Dozens of skulls were already molded, dried, and ready for the students to decorate. I'm sure you can make up your own royal icing, and color it to suit your artistic whims, but if you are looking for instant gratification grab those grocery store icing tubes, with the fun decorator tips and get busy decorating your skull! After the handling, and all those dense globs of dye, no one here is tempted to eat these... eew! There was foil paper for the eyes, and for a rectangle on the forehead, where, traditionally, a deceased loved one's name can be inscribed in icing. As Rosie noted, the students jumped in with wild eagerness to decorate their first skulls, but when that initial burst of enthusiasm subsided and when they were on to their second, or third skull, they settled into patient and fantastic creativity. We saw some cleverly decorated skulls, and some very thickly iced skulls, too. It was all good fun. Properly stored, Dawn says they will last for years... hers is that gorgeous one at the top.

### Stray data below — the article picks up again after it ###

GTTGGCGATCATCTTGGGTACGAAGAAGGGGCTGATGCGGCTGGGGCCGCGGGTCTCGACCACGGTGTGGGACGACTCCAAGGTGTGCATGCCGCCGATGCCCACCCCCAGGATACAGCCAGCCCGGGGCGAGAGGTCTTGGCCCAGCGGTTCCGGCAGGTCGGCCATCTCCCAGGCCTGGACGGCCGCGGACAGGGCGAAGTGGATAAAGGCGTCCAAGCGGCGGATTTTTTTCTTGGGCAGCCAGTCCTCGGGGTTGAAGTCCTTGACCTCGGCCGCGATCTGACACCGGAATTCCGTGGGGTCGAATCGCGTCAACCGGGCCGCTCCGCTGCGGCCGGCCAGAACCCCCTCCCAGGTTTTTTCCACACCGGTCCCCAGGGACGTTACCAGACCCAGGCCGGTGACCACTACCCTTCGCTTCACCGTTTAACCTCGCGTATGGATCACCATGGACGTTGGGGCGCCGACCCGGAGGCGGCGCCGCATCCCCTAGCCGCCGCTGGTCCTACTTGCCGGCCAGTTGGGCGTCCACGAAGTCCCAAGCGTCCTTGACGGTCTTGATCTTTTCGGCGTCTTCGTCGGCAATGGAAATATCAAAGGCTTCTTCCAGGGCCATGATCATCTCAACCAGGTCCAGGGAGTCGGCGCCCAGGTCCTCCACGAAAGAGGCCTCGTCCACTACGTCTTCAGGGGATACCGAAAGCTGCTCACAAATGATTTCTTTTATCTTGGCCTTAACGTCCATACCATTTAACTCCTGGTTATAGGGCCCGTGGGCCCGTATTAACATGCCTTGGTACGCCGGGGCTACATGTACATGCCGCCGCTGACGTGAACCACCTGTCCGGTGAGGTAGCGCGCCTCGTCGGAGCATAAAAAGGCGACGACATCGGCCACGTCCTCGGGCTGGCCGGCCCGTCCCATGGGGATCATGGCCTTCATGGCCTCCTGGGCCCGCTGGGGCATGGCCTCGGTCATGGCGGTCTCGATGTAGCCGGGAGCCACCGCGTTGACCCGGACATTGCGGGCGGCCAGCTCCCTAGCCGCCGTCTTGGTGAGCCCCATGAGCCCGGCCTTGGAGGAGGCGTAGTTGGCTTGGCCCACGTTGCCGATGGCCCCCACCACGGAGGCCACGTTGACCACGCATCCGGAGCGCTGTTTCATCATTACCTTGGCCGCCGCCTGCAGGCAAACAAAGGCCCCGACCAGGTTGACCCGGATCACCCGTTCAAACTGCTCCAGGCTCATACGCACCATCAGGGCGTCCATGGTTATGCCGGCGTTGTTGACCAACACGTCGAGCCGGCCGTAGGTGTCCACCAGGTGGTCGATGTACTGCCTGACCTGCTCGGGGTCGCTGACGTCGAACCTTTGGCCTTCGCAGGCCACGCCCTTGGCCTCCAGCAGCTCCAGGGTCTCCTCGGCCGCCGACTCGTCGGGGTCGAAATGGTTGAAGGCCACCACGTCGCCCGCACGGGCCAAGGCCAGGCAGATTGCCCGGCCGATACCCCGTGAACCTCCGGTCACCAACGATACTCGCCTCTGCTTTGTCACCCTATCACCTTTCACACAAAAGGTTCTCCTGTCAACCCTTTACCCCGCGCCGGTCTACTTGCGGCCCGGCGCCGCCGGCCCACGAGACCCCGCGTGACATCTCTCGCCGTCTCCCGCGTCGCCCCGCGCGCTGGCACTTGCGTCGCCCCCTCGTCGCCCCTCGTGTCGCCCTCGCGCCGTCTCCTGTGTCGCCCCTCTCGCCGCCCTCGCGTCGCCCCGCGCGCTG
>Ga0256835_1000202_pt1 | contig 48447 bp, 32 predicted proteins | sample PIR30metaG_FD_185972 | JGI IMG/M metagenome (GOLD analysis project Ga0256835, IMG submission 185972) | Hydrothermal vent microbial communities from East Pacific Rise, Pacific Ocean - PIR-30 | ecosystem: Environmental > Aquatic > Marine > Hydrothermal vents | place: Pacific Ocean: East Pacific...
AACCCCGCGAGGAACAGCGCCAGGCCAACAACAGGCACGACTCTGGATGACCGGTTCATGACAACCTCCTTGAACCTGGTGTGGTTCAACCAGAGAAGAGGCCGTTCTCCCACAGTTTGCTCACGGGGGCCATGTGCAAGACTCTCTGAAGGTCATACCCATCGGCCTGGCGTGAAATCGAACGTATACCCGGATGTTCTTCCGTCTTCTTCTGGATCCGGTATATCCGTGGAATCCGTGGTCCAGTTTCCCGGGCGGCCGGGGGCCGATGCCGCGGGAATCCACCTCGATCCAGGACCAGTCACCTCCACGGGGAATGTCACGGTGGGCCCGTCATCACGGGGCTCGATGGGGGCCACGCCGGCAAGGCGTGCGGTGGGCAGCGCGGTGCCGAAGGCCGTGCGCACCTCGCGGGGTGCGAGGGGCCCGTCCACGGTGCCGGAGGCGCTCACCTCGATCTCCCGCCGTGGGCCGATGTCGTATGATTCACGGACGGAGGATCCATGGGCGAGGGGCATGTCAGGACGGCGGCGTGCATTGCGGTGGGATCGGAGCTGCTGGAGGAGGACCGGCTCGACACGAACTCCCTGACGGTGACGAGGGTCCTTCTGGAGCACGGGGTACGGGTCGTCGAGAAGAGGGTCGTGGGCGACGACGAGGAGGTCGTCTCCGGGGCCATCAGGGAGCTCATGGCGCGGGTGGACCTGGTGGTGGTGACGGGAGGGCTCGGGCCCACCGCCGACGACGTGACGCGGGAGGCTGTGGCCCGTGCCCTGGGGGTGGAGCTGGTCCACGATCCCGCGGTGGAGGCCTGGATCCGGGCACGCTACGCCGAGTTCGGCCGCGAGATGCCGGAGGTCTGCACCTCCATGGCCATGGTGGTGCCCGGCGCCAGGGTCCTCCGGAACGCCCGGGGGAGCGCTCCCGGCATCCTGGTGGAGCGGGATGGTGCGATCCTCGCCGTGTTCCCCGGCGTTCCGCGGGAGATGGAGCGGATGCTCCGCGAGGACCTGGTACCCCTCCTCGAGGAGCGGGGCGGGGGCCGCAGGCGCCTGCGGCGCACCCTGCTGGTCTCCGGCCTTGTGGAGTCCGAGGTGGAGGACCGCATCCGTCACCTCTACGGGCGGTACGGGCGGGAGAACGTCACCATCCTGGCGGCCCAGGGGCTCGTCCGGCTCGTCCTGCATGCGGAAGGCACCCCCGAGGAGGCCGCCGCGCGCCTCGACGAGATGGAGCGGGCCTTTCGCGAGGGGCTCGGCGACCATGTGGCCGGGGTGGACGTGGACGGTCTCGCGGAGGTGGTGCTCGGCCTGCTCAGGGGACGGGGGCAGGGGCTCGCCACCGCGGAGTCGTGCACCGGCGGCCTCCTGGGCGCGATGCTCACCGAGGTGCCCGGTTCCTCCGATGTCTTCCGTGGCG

Though my own heritage is Mexican, Dia De Los Muertos is not a tradition we celebrated in our family. For me, these sugar skulls are a craft, and I add a reverent nod for the respect it is meant to symbolize, the remembrances of loved ones who have died. The history of Dia De Los Muertos is fascinating... the marriage of cultures, faiths, and art. Now that we have dabbled in this art... maybe in the spring we can try our hand at decorating sugar eggs!